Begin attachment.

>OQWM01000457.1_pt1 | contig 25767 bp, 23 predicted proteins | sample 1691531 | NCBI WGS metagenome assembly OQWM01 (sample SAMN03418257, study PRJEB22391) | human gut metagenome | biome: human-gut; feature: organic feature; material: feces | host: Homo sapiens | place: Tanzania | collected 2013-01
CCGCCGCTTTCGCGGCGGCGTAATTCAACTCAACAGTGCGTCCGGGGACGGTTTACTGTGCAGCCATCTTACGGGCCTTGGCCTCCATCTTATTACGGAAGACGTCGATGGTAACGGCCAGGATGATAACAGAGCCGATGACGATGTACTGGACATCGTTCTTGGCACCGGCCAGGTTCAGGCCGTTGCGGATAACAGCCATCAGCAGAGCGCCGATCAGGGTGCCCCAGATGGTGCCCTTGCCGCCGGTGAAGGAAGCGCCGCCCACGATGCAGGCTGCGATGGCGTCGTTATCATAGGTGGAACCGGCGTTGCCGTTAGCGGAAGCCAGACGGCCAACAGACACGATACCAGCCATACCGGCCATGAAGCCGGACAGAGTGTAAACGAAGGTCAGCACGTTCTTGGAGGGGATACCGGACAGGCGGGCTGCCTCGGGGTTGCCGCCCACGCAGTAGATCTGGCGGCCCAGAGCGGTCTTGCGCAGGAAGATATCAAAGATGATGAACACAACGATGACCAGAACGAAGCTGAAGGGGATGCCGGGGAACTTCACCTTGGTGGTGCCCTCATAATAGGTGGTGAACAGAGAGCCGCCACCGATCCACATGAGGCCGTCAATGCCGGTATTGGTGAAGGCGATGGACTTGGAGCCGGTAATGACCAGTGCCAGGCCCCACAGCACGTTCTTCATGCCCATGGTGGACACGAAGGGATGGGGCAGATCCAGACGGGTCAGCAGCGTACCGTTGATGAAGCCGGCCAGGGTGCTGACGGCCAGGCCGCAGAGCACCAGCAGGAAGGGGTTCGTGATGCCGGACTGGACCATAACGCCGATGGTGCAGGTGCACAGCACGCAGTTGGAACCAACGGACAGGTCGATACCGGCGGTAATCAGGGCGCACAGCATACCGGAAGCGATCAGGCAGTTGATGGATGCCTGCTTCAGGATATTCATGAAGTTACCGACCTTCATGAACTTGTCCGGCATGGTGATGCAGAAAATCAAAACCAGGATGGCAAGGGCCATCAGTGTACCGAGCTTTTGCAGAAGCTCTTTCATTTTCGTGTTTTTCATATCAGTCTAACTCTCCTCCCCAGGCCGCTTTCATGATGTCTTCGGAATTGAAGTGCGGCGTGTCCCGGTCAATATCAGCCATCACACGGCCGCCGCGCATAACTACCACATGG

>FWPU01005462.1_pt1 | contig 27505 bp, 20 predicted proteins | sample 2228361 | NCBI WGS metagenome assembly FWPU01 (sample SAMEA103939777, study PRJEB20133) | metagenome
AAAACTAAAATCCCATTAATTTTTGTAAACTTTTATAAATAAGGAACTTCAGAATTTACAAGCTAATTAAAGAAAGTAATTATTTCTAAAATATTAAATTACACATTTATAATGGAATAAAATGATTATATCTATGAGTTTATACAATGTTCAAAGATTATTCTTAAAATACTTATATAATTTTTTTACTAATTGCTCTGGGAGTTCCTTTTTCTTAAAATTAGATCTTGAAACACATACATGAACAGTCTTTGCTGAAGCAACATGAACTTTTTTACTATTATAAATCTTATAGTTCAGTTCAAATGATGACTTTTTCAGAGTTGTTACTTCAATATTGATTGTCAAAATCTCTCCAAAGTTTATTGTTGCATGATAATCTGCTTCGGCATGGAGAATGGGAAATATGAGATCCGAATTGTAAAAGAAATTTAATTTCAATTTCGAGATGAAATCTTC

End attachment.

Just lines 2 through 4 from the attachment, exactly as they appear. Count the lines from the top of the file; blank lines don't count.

CCGCCGCTTTCGCGGCGGCGTAATTCAACTCAACAGTGCGTCCGGGGACGGTTTACTGTGCAGCCATCTTACGGGCCTTGGCCTCCATCTTATTACGGAAGACGTCGATGGTAACGGCCAGGATGATAACAGAGCCGATGACGATGTACTGGACATCGTTCTTGGCACCGGCCAGGTTCAGGCCGTTGCGGATAACAGCCATCAGCAGAGCGCCGATCAGGGTGCCCCAGATGGTGCCCTTGCCGCCGGTGAAGGAAGCGCCGCCCACGATGCAGGCTGCGATGGCGTCGTTATCATAGGTGGAACCGGCGTTGCCGTTAGCGGAAGCCAGACGGCCAACAGACACGATACCAGCCATACCGGCCATGAAGCCGGACAGAGTGTAAACGAAGGTCAGCACGTTCTTGGAGGGGATACCGGACAGGCGGGCTGCCTCGGGGTTGCCGCCCACGCAGTAGATCTGGCGGCCCAGAGCGGTCTTGCGCAGGAAGATATCAAAGATGATGAACACAACGATGACCAGAACGAAGCTGAAGGGGATGCCGGGGAACTTCACCTTGGTGGTGCCCTCATAATAGGTGGTGAACAGAGAGCCGCCACCGATCCACATGAGGCCGTCAATGCCGGTATTGGTGAAGGCGATGGACTTGGAGCCGGTAATGACCAGTGCCAGGCCCCACAGCACGTTCTTCATGCCCATGGTGGACACGAAGGGATGGGGCAGATCCAGACGGGTCAGCAGCGTACCGTTGATGAAGCCGGCCAGGGTGCTGACGGCCAGGCCGCAGAGCACCAGCAGGAAGGGGTTCGTGATGCCGGACTGGACCATAACGCCGATGGTGCAGGTGCACAGCACGCAGTTGGAACCAACGGACAGGTCGATACCGGCGGTAATCAGGGCGCACAGCATACCGGAAGCGATCAGGCAGTTGATGGATGCCTGCTTCAGGATATTCATGAAGTTACCGACCTTCATGAACTTGTCCGGCATGGTGATGCAGAAAATCAAAACCAGGATGGCAAGGGCCATCAGTGTACCGAGCTTTTGCAGAAGCTCTTTCATTTTCGTGTTTTTCATATCAGTCTAACTCTCCTCCCCAGGCCGCTTTCATGATGTCTTCGGAATTGAAGTGCGGCGTGTCCCGGTCAATATCAGCCATCACACGGCCGCCGCGCATAACTACCACATGG

>FWPU01005462.1_pt1 | contig 27505 bp, 20 predicted proteins | sample 2228361 | NCBI WGS metagenome assembly FWPU01 (sample SAMEA103939777, study PRJEB20133) | metagenome
AAAACTAAAATCCCATTAATTTTTGTAAACTTTTATAAATAAGGAACTTCAGAATTTACAAGCTAATTAAAGAAAGTAATTATTTCTAAAATATTAAATTACACATTTATAATGGAATAAAATGATTATATCTATGAGTTTATACAATGTTCAAAGATTATTCTTAAAATACTTATATAATTTTTTTACTAATTGCTCTGGGAGTTCCTTTTTCTTAAAATTAGATCTTGAAACACATACATGAACAGTCTTTGCTGAAGCAACATGAACTTTTTTACTATTATAAATCTTATAGTTCAGTTCAAATGATGACTTTTTCAGAGTTGTTACTTCAATATTGATTGTCAAAATCTCTCCAAAGTTTATTGTTGCATGATAATCTGCTTCGGCATGGAGAATGGGAAATATGAGATCCGAATTGTAAAAGAAATTTAATTTCAATTTCGAGATGAAATCTTC